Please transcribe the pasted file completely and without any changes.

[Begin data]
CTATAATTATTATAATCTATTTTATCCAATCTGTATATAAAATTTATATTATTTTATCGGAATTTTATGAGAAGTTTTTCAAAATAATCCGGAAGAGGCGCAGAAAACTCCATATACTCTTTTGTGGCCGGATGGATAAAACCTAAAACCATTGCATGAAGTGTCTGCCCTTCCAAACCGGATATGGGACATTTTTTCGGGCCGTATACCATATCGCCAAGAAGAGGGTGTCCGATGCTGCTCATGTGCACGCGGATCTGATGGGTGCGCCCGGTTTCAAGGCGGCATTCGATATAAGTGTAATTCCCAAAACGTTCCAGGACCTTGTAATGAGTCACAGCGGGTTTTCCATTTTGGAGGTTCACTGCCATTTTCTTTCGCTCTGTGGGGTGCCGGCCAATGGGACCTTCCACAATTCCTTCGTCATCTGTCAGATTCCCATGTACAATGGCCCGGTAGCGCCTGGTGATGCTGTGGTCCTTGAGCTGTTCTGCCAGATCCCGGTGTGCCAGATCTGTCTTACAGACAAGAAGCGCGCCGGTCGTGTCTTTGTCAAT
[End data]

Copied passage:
CTATAATTATTATAATCTATTTTATCCAATCTGTATATAAAATTTATATTATTTTATCGGAATTTTATGAGAAGTTTTTCAAAATAATCCGGAAGAGGCGCAGAAAACTCCATATACTCTTTTGTGGCCGGATGGATAAAACCTAAAACCATTGCATGAAGTGTCTGCCCTTCCAAACCGGATATGGGACATTTTTTCGGGCCGTATACCATATCGCCAAGAAGAGGGTGTCCGATGCTGCTCATGTGCACGCGGATCTGATGGGTGCGCCCGGTTTCAAGGCGGCATTCGATATAAGTGTAATTCCCAAAACGTTCCAGGACCTTGTAATGAGTCACAGCGGGTTTTCCATTTTGGAGGTTCACTGCCATTTTCTTTCGCTCTGTGGGGTGCCGGCCAATGGGACCTTCCACAATTCCTTCGTCATCTGTCAGATTCCCATGTACAATGGCCCGGTAGCGCCTGGTGATGCTGTGGTCCTTGAGCTGTTCTGCCAGATCCCGGTGTGCCAGATCTGTCTTACAGACAAGAAGCGCGCCGGTCGTGTCTTTGTCAAT